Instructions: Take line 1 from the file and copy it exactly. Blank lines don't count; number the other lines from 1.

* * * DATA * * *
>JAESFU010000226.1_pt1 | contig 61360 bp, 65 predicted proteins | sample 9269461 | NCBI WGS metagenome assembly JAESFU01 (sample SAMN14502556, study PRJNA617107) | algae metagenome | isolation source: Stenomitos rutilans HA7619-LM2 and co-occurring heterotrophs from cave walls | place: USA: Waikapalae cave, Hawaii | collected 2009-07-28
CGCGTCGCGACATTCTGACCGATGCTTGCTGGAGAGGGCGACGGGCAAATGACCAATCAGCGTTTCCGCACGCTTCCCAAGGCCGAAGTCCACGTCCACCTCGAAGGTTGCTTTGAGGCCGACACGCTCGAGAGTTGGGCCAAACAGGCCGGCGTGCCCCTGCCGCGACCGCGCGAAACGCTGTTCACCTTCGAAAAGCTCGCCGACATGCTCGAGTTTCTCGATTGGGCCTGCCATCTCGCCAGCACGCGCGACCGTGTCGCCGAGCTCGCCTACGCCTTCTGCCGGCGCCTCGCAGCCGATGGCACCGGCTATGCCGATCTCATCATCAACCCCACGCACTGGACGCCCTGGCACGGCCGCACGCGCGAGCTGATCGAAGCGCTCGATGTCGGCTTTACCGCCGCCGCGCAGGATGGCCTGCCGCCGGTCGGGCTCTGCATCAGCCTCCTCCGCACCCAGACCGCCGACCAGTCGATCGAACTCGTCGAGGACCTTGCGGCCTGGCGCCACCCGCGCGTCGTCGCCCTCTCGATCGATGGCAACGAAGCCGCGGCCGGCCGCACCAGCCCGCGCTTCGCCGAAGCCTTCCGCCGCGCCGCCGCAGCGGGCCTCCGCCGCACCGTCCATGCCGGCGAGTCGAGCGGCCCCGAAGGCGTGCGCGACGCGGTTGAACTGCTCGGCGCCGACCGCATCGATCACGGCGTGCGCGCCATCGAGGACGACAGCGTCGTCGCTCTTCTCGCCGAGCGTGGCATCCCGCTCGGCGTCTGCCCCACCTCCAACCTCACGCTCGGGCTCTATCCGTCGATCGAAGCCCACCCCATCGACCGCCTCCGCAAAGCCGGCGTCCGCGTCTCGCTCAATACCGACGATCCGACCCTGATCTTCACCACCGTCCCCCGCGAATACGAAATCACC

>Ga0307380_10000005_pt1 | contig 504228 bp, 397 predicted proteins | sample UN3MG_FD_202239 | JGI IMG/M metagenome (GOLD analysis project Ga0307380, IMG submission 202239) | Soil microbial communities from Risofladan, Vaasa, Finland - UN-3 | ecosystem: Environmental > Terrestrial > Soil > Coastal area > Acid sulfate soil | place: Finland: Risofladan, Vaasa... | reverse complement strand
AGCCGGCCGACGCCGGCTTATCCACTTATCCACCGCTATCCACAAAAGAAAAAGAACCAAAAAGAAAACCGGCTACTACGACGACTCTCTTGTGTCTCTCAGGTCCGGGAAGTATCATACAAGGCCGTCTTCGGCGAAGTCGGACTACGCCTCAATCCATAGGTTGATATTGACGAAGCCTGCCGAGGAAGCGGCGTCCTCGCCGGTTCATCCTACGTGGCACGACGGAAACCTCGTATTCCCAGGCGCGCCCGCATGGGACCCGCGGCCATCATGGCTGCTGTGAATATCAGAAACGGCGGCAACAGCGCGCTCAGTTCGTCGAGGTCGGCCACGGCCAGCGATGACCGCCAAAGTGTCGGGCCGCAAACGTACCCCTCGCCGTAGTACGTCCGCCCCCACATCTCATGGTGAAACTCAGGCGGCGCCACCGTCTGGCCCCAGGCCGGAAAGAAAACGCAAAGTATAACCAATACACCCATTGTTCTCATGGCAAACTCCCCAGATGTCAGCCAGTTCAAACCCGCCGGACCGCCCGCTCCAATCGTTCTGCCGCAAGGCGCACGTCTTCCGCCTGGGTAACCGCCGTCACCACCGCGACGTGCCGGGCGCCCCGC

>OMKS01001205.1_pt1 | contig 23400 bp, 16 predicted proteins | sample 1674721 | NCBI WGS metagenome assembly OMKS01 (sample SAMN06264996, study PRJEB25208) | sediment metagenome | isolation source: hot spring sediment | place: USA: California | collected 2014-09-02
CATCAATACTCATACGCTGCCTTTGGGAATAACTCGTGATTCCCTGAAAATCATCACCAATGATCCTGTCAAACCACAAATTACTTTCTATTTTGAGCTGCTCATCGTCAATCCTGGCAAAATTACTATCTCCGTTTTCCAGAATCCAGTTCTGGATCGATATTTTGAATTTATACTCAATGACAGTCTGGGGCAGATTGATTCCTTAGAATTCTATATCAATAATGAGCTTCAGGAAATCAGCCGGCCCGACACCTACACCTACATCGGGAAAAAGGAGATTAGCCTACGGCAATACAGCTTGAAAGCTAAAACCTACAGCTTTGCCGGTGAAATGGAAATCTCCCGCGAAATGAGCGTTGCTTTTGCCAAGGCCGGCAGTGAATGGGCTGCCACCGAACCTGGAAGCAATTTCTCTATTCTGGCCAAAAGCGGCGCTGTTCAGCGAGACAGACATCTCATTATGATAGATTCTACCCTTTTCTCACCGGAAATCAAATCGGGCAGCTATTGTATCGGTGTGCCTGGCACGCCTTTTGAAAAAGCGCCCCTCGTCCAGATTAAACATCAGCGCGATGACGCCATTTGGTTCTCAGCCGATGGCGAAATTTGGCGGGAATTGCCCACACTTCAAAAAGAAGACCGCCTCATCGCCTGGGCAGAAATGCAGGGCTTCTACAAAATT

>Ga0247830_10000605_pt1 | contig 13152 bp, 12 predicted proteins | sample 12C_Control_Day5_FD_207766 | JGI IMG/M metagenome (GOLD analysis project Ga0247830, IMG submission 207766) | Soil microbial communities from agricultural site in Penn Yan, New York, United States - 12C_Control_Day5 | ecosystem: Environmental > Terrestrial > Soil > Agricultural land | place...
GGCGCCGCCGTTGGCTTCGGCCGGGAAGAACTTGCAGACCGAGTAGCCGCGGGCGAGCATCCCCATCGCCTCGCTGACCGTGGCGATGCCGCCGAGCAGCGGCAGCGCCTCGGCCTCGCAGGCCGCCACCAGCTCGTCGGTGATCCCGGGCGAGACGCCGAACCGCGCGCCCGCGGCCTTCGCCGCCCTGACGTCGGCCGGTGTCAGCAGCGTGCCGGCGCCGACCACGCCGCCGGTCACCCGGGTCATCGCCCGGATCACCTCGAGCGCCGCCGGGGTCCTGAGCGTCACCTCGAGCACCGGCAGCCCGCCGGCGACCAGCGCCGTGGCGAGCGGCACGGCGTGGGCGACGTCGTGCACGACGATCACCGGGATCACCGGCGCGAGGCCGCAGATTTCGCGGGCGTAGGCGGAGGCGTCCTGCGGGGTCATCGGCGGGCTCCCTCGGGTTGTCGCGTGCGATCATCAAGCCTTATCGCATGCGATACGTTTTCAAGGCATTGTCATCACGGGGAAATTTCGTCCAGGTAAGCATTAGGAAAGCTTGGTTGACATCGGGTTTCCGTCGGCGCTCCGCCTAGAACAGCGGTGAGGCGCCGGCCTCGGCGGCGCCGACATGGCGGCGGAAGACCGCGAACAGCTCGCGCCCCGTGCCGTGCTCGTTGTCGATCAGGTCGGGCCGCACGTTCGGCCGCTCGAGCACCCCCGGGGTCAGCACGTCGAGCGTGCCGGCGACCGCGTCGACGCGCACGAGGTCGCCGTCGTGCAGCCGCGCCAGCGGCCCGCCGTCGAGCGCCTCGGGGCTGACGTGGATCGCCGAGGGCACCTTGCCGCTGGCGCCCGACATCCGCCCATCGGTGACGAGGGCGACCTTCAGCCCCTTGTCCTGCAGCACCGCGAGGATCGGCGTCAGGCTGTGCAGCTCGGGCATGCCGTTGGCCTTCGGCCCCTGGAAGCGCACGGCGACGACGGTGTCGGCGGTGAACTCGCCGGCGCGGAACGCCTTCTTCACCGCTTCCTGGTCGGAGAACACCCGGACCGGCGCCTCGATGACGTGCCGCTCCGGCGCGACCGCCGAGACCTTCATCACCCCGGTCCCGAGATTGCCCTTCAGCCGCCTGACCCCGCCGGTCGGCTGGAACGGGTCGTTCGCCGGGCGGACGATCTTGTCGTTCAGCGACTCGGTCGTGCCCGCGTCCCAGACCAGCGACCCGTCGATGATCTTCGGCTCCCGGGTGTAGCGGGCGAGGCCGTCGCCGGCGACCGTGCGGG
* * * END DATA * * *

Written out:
>JAESFU010000226.1_pt1 | contig 61360 bp, 65 predicted proteins | sample 9269461 | NCBI WGS metagenome assembly JAESFU01 (sample SAMN14502556, study PRJNA617107) | algae metagenome | isolation source: Stenomitos rutilans HA7619-LM2 and co-occurring heterotrophs from cave walls | place: USA: Waikapalae cave, Hawaii | collected 2009-07-28